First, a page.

Monday, September 2, 2013

London Under by Peter Ackroyd

London is an ancient city. The Romans established a settlement their a thousand years ago, but they weren’t the first inhabitants of the valley. It sits on soil into which everything slowly sinks. Rivers that brought life to the valley became choked with filth and were buried. The ground under London is thick with history, and the infrastructure of a modern metropolis mingles with the remains of its ancestors. Peter Ackroyd describes what is beneath the surface of that great city in London Under.

Ackroyd goes back to the earliest settlers of the area and the archeological remains of their lives. Their holy places were overbuilt by Roman temples. The temples dedicated to Roman gods were overbuilt by churches. Old paths became Roman roads. The filth of a city covered these roads and turned them back into dirt paths. Modern people paved them anew with brick, and later asphalt or concrete. It’s all still there, though, one thing layered over the other, but often still following the outlines ancient paths.

As you might expect from a man with who has worked with water, some of my favorite chapters relate to the rivers and sewers. London was built around rivers. As the population grew, these rivers became open sewers, carrying away all manner of waste until they were too filthy and stinking to bear. These rivers were enclosed and became underground sewers. As the city grew, it overwhelmed the sewers and turned the Thames into a stinking mess. Eventually it inconvenienced Parliament enough that they engaged the problems seriously in the 19th Century, putting in place interceptor sewers that carried the waste away from the city. Many of the sewers that are now more than a century old are still in use.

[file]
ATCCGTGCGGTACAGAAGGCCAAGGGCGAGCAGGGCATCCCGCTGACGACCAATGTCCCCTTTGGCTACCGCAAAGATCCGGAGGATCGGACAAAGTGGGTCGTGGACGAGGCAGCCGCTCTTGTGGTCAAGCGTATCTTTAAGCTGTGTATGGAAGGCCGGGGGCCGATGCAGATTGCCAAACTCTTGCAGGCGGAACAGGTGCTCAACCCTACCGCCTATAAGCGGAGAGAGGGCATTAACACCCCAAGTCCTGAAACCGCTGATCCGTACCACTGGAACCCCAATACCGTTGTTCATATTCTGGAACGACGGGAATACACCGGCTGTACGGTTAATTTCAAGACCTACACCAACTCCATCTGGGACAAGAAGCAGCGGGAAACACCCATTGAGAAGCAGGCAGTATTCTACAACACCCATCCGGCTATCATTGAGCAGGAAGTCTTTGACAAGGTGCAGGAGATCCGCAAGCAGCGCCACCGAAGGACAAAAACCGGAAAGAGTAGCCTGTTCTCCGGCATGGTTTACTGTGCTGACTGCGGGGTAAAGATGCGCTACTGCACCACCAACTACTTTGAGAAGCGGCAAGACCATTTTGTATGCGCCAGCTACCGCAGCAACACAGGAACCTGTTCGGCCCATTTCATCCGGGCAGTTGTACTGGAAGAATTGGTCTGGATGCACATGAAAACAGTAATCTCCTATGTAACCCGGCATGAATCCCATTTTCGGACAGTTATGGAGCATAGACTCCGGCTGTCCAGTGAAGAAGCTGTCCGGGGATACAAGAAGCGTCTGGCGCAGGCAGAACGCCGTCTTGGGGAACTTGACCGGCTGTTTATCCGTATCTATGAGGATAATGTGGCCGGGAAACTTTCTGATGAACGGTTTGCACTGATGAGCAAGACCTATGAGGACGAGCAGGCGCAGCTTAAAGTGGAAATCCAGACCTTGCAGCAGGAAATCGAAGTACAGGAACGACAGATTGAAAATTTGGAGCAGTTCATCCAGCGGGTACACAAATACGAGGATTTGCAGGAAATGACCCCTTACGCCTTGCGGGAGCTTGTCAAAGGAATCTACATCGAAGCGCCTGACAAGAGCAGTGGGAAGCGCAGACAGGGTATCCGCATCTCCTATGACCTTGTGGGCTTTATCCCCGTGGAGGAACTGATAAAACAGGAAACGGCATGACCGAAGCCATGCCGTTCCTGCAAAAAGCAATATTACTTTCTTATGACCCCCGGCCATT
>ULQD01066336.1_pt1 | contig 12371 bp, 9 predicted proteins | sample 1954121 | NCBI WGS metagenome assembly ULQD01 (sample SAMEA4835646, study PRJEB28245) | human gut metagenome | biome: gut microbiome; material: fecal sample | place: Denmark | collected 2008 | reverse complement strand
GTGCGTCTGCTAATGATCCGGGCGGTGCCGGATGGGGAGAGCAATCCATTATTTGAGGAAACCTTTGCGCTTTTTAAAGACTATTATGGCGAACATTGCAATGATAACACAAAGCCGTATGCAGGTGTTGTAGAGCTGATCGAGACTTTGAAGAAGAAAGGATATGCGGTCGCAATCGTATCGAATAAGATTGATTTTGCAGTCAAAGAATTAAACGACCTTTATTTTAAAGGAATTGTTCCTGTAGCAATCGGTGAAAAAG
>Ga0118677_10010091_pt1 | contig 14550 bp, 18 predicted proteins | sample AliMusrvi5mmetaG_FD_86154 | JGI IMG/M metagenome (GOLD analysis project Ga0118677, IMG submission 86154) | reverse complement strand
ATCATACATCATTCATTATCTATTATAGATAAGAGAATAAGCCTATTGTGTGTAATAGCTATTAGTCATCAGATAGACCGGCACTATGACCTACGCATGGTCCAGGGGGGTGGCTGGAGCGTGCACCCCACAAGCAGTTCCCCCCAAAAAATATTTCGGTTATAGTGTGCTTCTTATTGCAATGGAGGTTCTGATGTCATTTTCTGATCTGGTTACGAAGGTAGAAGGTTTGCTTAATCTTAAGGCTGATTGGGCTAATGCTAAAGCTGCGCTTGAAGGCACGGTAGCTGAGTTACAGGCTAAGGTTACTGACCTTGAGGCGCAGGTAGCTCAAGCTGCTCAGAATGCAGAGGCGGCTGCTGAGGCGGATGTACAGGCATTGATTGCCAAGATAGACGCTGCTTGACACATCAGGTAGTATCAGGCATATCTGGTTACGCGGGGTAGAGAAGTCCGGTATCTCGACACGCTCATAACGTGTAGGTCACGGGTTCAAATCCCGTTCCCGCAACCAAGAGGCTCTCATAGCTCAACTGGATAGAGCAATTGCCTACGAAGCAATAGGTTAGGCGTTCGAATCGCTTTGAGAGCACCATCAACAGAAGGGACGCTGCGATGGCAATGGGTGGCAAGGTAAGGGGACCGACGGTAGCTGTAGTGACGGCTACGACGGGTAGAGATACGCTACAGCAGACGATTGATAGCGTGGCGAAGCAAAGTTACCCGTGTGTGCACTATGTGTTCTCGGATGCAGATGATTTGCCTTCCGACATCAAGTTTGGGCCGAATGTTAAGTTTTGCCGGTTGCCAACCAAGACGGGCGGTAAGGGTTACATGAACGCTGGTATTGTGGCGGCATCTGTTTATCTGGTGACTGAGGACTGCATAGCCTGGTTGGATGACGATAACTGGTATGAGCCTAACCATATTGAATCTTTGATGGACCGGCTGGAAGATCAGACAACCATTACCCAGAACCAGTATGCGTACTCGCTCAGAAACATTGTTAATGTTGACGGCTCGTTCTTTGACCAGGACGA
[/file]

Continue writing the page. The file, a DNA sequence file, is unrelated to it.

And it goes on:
Another feature of London that fascinates my engineering side is the Underground. The city has the oldest underground railway system. The first lines are more than 150 years old. It was built in bits and pieces by competing private companies, though now it is a unified system. The Underground has become such a part of London life that a literature related to it has developed. The tunnels have been the settings of novels and the inspiration for poems.

World War II and the Cold War were another significant phase of buried construction. The British government built many tunnels and bunkers to protect government resources threatened by war. During World War II, so many people sought shelter in the Underground that the government was forced to provide shelter space for people escaping the bombs.

Like any modern city, London now has an extensive underground infrastructure. Pipelines carry drinking water, sewerage, electric and telephone wires, fiber optic cables and all the other things that connect people to services in their homes and workplaces.  These important systems are hidden underground, out of site and possibly too often out of mind, where their work apparently does not disturb the sleeping remains of the many things that had come before.

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Ackroyd, Peter. London Under: The Secret History beneath the Streets. New York: Anchor, 2011.